Monday, January 31, 2011

Can we ask for a Delayed Reality Series?

Ken Pomeroy asked a new question on Monday. Should the NCAA committee go out and watch games? But that is not his real question. His real question is whether the NCAA committee should care about style of offense, the quality of guard play, and the quality of post play? And he answers with a resounding “no”. He argues that we should not confuse an already ridiculous process with more irrelevant variables. And I cannot imagine anyone disagreeing with him on that point. (Unless you have an injury situation to analyze, these types of data points should not come into the discussion.)

But I think his general question is actually more fascinating. Should the NCAA committee go out and watch college basketball games? I think the answer is a resounding yes. If the NCAA committee was made up of librarians who never watched college basketball, would they really have a handle on how to rank basketball teams? NCAA committee members should care about basketball and want to watch basketball games whenever possible.

Stats Do Not Tell Us Everything in Basketball

One of the things I love about basketball is that it is not baseball. Not every important piece of information can be found in a Sabermetric log. There are a ton of things you can learn by watching games that you just cannot pick up in the box score data. As an example, Kevin Pelton recently posted a fantastic discussion of what stats can and cannot tell us about NBA players. It is not a fair comparison, because Ken Pomeroy is asking about team quality and not player quality. And I cannot currently think of any team statistics that are not measured in the box score. But I would put it this way: Having more information is a good thing. I do not think anyone should harass the committee for attempting to learn more about teams throughout the season.

But the real problem that Ken and others identify is what happens if watching a subset of games causes the selection committee to have biased perceptions. [[This concern about “human bias” has long been discussed in the context of the BCS. The problem is that even if humans can be biased, at least humans are dynamic. People can put the wrong weight on certain pieces of data, but absent new forms of artificial intelligence, computers can only handle the problems they have encountered before. Formulas cannot anticipate or deal with unique or unusual new situations. I don’t know which form of bias is larger. I don’t know whether “personal experience bias” or “new situation bias” is a bigger problem. But I do know that computers will never win this argument. No selection process will survive if its conclusions do not mesh with popular opinion. And in the BCS, virtually all the weight has been put on the polls because that is the only system people will accept.]]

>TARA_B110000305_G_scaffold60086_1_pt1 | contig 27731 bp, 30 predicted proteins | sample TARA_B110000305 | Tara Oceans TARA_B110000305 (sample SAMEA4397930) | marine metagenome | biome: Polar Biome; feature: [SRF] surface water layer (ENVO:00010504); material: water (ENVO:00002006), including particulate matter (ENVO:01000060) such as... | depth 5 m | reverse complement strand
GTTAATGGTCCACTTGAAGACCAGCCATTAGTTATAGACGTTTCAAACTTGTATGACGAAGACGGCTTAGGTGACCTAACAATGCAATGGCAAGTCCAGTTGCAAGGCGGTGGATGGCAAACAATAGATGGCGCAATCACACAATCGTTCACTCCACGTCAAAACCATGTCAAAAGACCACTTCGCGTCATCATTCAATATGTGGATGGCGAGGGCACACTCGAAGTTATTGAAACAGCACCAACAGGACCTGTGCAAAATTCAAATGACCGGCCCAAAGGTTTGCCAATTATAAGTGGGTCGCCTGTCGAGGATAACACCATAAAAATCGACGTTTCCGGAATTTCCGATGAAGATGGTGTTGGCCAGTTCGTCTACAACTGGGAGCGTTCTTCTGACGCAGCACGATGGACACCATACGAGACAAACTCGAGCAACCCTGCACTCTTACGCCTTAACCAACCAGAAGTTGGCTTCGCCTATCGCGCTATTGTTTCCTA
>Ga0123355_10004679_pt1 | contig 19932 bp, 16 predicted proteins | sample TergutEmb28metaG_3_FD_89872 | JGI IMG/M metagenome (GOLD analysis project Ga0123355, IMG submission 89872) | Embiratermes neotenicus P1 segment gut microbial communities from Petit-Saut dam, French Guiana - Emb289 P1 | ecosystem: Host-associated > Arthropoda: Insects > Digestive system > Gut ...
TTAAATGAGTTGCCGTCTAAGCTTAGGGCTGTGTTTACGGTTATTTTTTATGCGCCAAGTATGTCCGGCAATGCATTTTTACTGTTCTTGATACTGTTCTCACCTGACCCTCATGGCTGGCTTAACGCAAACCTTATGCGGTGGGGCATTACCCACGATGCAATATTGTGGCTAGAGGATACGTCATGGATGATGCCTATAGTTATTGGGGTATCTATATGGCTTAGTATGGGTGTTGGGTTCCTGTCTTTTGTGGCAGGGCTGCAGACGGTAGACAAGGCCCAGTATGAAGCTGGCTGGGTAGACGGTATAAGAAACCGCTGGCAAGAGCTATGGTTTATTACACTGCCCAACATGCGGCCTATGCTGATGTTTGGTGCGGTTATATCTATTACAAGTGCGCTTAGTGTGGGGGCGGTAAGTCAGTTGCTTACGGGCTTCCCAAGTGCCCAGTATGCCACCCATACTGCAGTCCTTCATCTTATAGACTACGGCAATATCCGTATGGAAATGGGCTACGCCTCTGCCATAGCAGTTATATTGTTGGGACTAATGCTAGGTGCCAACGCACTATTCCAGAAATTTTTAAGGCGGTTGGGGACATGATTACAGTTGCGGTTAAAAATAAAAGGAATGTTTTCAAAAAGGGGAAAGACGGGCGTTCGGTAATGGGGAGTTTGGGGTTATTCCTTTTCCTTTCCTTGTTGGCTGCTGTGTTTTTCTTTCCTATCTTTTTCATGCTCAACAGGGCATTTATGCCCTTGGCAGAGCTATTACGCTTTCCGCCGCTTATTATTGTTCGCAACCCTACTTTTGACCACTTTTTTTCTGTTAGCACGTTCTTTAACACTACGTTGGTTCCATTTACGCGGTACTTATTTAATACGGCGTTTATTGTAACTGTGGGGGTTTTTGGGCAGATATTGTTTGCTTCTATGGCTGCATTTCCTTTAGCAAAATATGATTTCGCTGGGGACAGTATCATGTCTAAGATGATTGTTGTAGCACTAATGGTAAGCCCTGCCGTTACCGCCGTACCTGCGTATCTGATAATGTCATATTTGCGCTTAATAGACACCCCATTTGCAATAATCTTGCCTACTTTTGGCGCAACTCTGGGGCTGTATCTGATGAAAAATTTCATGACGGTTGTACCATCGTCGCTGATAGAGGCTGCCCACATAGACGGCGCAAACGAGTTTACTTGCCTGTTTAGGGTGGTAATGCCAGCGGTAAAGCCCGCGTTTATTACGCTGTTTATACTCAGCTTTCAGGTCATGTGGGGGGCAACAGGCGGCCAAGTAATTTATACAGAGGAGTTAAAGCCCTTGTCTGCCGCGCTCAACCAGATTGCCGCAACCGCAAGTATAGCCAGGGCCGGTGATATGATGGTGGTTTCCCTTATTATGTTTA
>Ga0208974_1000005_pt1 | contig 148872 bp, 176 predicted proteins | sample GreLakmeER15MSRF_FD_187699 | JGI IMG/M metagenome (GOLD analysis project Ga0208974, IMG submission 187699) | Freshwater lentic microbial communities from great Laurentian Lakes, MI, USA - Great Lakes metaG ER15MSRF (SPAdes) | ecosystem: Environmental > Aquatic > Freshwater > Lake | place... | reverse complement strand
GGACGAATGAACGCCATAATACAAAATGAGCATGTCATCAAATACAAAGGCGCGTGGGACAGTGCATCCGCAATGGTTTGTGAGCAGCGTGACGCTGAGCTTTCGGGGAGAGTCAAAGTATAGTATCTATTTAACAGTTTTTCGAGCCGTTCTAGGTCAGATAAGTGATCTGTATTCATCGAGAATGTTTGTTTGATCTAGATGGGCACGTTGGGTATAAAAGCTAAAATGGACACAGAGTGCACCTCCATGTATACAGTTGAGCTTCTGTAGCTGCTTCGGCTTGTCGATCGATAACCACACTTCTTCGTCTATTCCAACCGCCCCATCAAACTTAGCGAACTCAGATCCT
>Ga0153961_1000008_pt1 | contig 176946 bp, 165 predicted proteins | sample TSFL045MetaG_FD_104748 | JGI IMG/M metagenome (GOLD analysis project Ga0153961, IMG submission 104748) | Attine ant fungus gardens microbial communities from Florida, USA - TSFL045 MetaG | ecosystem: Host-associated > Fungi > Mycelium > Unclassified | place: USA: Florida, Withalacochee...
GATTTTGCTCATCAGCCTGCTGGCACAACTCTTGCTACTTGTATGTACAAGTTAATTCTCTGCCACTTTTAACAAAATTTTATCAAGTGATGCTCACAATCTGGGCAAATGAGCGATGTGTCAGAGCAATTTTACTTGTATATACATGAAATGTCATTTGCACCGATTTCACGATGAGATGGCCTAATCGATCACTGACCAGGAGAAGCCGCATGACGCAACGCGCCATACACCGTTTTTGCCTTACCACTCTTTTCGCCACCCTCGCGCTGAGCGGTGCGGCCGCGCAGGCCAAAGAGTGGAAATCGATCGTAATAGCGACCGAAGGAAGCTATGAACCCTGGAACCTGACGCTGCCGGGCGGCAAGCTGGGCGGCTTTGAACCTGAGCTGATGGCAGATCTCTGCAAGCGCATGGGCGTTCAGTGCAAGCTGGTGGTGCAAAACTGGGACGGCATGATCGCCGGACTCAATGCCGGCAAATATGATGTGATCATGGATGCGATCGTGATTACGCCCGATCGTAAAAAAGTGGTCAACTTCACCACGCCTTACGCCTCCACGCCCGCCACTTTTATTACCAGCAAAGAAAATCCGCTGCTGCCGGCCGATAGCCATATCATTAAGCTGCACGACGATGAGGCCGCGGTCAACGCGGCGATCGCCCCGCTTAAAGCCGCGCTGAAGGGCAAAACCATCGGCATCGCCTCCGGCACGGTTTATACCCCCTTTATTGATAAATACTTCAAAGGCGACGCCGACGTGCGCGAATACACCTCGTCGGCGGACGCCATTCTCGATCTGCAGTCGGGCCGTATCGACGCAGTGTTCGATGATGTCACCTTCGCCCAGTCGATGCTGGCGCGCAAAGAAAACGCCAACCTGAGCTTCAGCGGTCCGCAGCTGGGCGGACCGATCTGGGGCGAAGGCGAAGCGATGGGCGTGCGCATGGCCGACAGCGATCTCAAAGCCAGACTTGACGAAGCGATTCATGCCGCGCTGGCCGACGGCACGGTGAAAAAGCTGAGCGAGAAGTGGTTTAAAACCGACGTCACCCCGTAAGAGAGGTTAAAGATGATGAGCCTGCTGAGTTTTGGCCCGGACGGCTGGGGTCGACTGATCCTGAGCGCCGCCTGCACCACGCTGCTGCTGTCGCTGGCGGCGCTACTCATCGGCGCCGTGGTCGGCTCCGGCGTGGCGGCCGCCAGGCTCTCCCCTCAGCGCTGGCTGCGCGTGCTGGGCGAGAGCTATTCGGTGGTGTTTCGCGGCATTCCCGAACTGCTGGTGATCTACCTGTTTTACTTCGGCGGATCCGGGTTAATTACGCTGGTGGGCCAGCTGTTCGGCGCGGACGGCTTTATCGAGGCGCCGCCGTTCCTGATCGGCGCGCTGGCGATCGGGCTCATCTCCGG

The idea that the NCAA selection committee may be biased by seeing a subset of games does not bother me. I happen to believe that people are quite capable of putting things in context. They can watch St. John’s win on Sunday and know that it is only one data point. Perception bias is a risk I am willing to take in order to have an engaged, aware, and thoughtful committee.

Moreover, if we are really concerned about personal biases, I would love to see the NCAA committee institute a monitoring system. We want the committee members to be free to have open and honest discussions, so I would not release the documentary immediately. But what if CBS recorded the NCAA selection process and agreed to air it 10 years after the tournament occurred? Would that be the most fascinating reality series of all time?

Wouldn’t you love to someday go back and listen to the discussion of where Davidson deserved to be seeded when Stephen Curry had led them on that long winning streak? What about when Memphis earned a 1-seed in 2006 with a questionable resume but a dominant late-season performance.

And wouldn’t it be fun to hear the committee debate the age-old questions? What value should we put on winning on the road relative to at home? What value do we put on close losses? What value do we put on how a team has played recently?

Ken Pomeroy may find his formula to be the best way to answer these dilemmas, but I think he would agree this is not a one-dimensional question. People can differ in the weights they put on different factors.

Ken’s rightful crusade is to try to remove the RPI from team data sheets, because the RPI is very weakly correlated with anything meaningful. And his crusade to eliminate non-essential variables like “style-of-offense” from the discussion is important. But I would never discourage the committee from following college basketball and collecting more information, even if watching games induces the possibility of “subset bias”.